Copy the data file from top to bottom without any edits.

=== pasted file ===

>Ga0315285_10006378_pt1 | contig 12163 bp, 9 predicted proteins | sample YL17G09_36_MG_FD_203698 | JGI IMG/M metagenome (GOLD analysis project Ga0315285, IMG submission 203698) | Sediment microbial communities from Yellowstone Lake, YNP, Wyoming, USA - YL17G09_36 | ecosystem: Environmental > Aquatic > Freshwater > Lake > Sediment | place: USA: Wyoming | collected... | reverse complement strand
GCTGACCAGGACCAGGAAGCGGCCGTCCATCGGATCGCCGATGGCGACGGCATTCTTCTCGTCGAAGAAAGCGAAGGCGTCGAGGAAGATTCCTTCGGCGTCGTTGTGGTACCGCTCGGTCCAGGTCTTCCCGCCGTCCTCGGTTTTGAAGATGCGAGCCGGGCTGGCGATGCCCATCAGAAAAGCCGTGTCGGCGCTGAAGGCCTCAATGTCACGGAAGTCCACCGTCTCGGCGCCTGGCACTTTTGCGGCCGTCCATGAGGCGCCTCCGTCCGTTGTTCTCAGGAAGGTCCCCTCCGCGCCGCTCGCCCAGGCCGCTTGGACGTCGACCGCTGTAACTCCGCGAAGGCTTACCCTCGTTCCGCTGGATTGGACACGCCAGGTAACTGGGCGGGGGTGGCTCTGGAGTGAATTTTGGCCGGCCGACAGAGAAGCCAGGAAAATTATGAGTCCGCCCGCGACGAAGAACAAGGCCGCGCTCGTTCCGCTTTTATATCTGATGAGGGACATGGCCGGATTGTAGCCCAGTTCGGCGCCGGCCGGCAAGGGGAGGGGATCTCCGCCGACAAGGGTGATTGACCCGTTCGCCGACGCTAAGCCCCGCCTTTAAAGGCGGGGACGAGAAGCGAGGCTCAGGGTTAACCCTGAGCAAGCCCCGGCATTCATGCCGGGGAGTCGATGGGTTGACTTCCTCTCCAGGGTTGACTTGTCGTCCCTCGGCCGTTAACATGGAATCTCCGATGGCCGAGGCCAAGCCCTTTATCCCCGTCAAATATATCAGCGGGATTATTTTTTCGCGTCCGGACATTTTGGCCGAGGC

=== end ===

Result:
>Ga0315285_10006378_pt1 | contig 12163 bp, 9 predicted proteins | sample YL17G09_36_MG_FD_203698 | JGI IMG/M metagenome (GOLD analysis project Ga0315285, IMG submission 203698) | Sediment microbial communities from Yellowstone Lake, YNP, Wyoming, USA - YL17G09_36 | ecosystem: Environmental > Aquatic > Freshwater > Lake > Sediment | place: USA: Wyoming | collected... | reverse complement strand
GCTGACCAGGACCAGGAAGCGGCCGTCCATCGGATCGCCGATGGCGACGGCATTCTTCTCGTCGAAGAAAGCGAAGGCGTCGAGGAAGATTCCTTCGGCGTCGTTGTGGTACCGCTCGGTCCAGGTCTTCCCGCCGTCCTCGGTTTTGAAGATGCGAGCCGGGCTGGCGATGCCCATCAGAAAAGCCGTGTCGGCGCTGAAGGCCTCAATGTCACGGAAGTCCACCGTCTCGGCGCCTGGCACTTTTGCGGCCGTCCATGAGGCGCCTCCGTCCGTTGTTCTCAGGAAGGTCCCCTCCGCGCCGCTCGCCCAGGCCGCTTGGACGTCGACCGCTGTAACTCCGCGAAGGCTTACCCTCGTTCCGCTGGATTGGACACGCCAGGTAACTGGGCGGGGGTGGCTCTGGAGTGAATTTTGGCCGGCCGACAGAGAAGCCAGGAAAATTATGAGTCCGCCCGCGACGAAGAACAAGGCCGCGCTCGTTCCGCTTTTATATCTGATGAGGGACATGGCCGGATTGTAGCCCAGTTCGGCGCCGGCCGGCAAGGGGAGGGGATCTCCGCCGACAAGGGTGATTGACCCGTTCGCCGACGCTAAGCCCCGCCTTTAAAGGCGGGGACGAGAAGCGAGGCTCAGGGTTAACCCTGAGCAAGCCCCGGCATTCATGCCGGGGAGTCGATGGGTTGACTTCCTCTCCAGGGTTGACTTGTCGTCCCTCGGCCGTTAACATGGAATCTCCGATGGCCGAGGCCAAGCCCTTTATCCCCGTCAAATATATCAGCGGGATTATTTTTTCGCGTCCGGACATTTTGGCCGAGGC